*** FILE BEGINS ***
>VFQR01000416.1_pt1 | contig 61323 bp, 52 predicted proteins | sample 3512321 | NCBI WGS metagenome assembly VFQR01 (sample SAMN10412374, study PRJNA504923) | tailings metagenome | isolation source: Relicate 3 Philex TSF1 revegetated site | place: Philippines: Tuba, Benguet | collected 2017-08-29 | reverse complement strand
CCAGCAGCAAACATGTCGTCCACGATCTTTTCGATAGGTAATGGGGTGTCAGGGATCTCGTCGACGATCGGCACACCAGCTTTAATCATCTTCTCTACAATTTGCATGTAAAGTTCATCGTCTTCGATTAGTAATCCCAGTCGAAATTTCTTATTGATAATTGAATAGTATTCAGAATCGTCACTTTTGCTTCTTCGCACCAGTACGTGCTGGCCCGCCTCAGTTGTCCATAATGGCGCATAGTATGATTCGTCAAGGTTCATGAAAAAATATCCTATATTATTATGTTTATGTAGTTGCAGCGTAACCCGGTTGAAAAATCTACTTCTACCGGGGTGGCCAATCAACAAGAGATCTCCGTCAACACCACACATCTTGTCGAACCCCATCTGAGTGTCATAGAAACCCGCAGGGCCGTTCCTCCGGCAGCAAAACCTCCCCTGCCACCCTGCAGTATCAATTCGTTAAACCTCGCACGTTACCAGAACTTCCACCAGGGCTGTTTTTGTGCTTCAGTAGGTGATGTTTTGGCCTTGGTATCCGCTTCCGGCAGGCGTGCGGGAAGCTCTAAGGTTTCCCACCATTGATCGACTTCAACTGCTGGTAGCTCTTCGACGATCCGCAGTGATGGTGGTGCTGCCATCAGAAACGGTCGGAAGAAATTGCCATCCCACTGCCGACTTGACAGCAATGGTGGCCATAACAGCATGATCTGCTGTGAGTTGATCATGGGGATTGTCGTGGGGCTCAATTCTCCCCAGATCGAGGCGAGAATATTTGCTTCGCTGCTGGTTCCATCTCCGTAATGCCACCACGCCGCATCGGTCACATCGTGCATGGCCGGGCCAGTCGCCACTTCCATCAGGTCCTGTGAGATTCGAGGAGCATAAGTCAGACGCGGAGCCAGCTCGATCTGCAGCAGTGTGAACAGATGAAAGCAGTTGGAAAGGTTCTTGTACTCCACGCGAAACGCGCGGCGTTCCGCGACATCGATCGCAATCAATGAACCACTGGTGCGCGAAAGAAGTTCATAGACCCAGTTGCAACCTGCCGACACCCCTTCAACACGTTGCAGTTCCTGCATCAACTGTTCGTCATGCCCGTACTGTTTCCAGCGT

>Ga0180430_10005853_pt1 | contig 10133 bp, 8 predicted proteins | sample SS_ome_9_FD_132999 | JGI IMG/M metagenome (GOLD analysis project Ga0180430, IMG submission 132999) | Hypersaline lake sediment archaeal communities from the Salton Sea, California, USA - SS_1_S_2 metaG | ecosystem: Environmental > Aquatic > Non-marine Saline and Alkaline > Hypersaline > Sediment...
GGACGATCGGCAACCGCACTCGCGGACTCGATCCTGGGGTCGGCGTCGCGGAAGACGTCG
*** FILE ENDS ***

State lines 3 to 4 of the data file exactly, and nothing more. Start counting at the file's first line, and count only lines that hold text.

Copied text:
>Ga0180430_10005853_pt1 | contig 10133 bp, 8 predicted proteins | sample SS_ome_9_FD_132999 | JGI IMG/M metagenome (GOLD analysis project Ga0180430, IMG submission 132999) | Hypersaline lake sediment archaeal communities from the Salton Sea, California, USA - SS_1_S_2 metaG | ecosystem: Environmental > Aquatic > Non-marine Saline and Alkaline > Hypersaline > Sediment...
GGACGATCGGCAACCGCACTCGCGGACTCGATCCTGGGGTCGGCGTCGCGGAAGACGTCG